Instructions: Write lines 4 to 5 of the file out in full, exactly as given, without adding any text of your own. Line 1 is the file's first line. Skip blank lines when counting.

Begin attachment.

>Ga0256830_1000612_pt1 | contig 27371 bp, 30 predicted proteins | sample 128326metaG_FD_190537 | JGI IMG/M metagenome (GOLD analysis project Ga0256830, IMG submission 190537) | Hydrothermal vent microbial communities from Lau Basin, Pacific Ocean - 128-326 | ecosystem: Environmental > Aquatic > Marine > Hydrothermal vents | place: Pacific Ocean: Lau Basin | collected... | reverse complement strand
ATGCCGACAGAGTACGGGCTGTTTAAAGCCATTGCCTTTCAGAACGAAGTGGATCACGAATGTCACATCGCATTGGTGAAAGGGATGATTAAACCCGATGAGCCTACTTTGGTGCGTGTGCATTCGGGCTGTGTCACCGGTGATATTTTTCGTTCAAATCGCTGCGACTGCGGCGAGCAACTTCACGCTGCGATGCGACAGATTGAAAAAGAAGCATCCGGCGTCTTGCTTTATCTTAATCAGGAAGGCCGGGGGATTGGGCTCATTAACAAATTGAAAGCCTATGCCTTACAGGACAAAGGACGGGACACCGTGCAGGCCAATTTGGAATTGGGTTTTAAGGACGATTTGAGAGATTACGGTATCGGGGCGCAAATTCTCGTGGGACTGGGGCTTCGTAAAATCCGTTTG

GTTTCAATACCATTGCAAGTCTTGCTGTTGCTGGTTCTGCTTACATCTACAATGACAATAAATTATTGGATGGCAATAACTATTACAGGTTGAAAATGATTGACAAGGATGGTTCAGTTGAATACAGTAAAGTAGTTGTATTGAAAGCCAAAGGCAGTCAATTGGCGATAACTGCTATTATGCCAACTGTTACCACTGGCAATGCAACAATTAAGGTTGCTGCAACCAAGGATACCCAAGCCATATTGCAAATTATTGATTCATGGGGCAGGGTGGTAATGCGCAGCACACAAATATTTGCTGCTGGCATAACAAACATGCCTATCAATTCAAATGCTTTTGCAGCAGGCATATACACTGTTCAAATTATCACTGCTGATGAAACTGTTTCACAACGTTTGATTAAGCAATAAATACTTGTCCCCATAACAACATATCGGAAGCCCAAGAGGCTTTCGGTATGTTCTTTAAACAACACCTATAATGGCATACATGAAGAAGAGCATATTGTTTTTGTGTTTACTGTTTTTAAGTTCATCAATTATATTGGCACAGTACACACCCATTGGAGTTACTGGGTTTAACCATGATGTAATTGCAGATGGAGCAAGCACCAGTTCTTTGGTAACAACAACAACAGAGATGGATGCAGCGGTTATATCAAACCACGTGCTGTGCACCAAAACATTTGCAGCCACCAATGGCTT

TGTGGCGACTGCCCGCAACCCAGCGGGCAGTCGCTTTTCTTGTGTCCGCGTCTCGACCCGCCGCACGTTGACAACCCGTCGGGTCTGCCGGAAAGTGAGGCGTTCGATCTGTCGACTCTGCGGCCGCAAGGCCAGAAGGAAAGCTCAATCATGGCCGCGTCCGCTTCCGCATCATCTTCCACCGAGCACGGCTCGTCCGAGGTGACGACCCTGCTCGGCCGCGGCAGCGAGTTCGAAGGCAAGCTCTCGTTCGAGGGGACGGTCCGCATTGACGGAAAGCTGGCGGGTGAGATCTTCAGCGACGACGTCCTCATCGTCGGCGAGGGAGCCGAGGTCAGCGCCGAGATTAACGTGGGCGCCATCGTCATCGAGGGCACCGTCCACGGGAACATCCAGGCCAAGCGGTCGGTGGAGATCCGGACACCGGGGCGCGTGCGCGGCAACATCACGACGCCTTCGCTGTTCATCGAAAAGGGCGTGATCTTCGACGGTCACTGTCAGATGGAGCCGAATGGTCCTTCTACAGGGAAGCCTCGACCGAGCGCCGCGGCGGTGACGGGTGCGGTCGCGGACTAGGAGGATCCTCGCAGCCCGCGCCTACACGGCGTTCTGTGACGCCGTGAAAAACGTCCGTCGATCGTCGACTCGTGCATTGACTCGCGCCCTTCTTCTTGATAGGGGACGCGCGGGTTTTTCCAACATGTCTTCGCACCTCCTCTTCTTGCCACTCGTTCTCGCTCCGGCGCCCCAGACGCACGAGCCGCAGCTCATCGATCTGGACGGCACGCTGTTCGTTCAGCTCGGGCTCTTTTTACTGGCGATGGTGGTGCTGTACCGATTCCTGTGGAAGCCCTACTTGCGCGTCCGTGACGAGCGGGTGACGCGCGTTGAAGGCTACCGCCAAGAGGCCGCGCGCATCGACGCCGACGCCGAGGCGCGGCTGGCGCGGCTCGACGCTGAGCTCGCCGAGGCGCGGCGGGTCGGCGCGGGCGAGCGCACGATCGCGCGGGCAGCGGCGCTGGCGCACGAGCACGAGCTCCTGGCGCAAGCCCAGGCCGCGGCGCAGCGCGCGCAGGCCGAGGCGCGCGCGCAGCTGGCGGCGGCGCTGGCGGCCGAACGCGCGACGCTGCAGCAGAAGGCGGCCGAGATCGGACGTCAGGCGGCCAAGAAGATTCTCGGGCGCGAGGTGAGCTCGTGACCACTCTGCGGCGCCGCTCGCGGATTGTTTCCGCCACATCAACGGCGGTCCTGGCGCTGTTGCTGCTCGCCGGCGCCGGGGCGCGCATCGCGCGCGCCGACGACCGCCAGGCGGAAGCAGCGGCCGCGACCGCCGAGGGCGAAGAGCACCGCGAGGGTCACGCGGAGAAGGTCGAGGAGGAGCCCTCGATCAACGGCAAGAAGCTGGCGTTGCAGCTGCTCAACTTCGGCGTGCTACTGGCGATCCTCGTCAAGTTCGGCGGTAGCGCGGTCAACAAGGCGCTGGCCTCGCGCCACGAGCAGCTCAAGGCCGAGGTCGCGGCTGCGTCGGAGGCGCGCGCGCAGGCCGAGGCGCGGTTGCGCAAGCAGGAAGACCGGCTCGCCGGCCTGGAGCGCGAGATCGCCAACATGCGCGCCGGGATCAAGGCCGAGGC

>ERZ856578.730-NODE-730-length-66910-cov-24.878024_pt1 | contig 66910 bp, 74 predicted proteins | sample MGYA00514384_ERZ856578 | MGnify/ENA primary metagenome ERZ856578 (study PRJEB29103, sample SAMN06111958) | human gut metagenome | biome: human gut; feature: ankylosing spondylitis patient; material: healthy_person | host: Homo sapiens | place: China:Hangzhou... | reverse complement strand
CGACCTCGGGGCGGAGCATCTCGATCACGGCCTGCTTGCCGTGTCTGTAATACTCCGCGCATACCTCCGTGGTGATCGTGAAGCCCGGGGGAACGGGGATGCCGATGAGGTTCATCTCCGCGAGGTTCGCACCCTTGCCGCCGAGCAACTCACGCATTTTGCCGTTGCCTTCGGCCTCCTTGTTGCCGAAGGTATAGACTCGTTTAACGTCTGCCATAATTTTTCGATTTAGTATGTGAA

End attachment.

TGTGGCGACTGCCCGCAACCCAGCGGGCAGTCGCTTTTCTTGTGTCCGCGTCTCGACCCGCCGCACGTTGACAACCCGTCGGGTCTGCCGGAAAGTGAGGCGTTCGATCTGTCGACTCTGCGGCCGCAAGGCCAGAAGGAAAGCTCAATCATGGCCGCGTCCGCTTCCGCATCATCTTCCACCGAGCACGGCTCGTCCGAGGTGACGACCCTGCTCGGCCGCGGCAGCGAGTTCGAAGGCAAGCTCTCGTTCGAGGGGACGGTCCGCATTGACGGAAAGCTGGCGGGTGAGATCTTCAGCGACGACGTCCTCATCGTCGGCGAGGGAGCCGAGGTCAGCGCCGAGATTAACGTGGGCGCCATCGTCATCGAGGGCACCGTCCACGGGAACATCCAGGCCAAGCGGTCGGTGGAGATCCGGACACCGGGGCGCGTGCGCGGCAACATCACGACGCCTTCGCTGTTCATCGAAAAGGGCGTGATCTTCGACGGTCACTGTCAGATGGAGCCGAATGGTCCTTCTACAGGGAAGCCTCGACCGAGCGCCGCGGCGGTGACGGGTGCGGTCGCGGACTAGGAGGATCCTCGCAGCCCGCGCCTACACGGCGTTCTGTGACGCCGTGAAAAACGTCCGTCGATCGTCGACTCGTGCATTGACTCGCGCCCTTCTTCTTGATAGGGGACGCGCGGGTTTTTCCAACATGTCTTCGCACCTCCTCTTCTTGCCACTCGTTCTCGCTCCGGCGCCCCAGACGCACGAGCCGCAGCTCATCGATCTGGACGGCACGCTGTTCGTTCAGCTCGGGCTCTTTTTACTGGCGATGGTGGTGCTGTACCGATTCCTGTGGAAGCCCTACTTGCGCGTCCGTGACGAGCGGGTGACGCGCGTTGAAGGCTACCGCCAAGAGGCCGCGCGCATCGACGCCGACGCCGAGGCGCGGCTGGCGCGGCTCGACGCTGAGCTCGCCGAGGCGCGGCGGGTCGGCGCGGGCGAGCGCACGATCGCGCGGGCAGCGGCGCTGGCGCACGAGCACGAGCTCCTGGCGCAAGCCCAGGCCGCGGCGCAGCGCGCGCAGGCCGAGGCGCGCGCGCAGCTGGCGGCGGCGCTGGCGGCCGAACGCGCGACGCTGCAGCAGAAGGCGGCCGAGATCGGACGTCAGGCGGCCAAGAAGATTCTCGGGCGCGAGGTGAGCTCGTGACCACTCTGCGGCGCCGCTCGCGGATTGTTTCCGCCACATCAACGGCGGTCCTGGCGCTGTTGCTGCTCGCCGGCGCCGGGGCGCGCATCGCGCGCGCCGACGACCGCCAGGCGGAAGCAGCGGCCGCGACCGCCGAGGGCGAAGAGCACCGCGAGGGTCACGCGGAGAAGGTCGAGGAGGAGCCCTCGATCAACGGCAAGAAGCTGGCGTTGCAGCTGCTCAACTTCGGCGTGCTACTGGCGATCCTCGTCAAGTTCGGCGGTAGCGCGGTCAACAAGGCGCTGGCCTCGCGCCACGAGCAGCTCAAGGCCGAGGTCGCGGCTGCGTCGGAGGCGCGCGCGCAGGCCGAGGCGCGGTTGCGCAAGCAGGAAGACCGGCTCGCCGGCCTGGAGCGCGAGATCGCCAACATGCGCGCCGGGATCAAGGCCGAGGC

>ERZ856578.730-NODE-730-length-66910-cov-24.878024_pt1 | contig 66910 bp, 74 predicted proteins | sample MGYA00514384_ERZ856578 | MGnify/ENA primary metagenome ERZ856578 (study PRJEB29103, sample SAMN06111958) | human gut metagenome | biome: human gut; feature: ankylosing spondylitis patient; material: healthy_person | host: Homo sapiens | place: China:Hangzhou... | reverse complement strand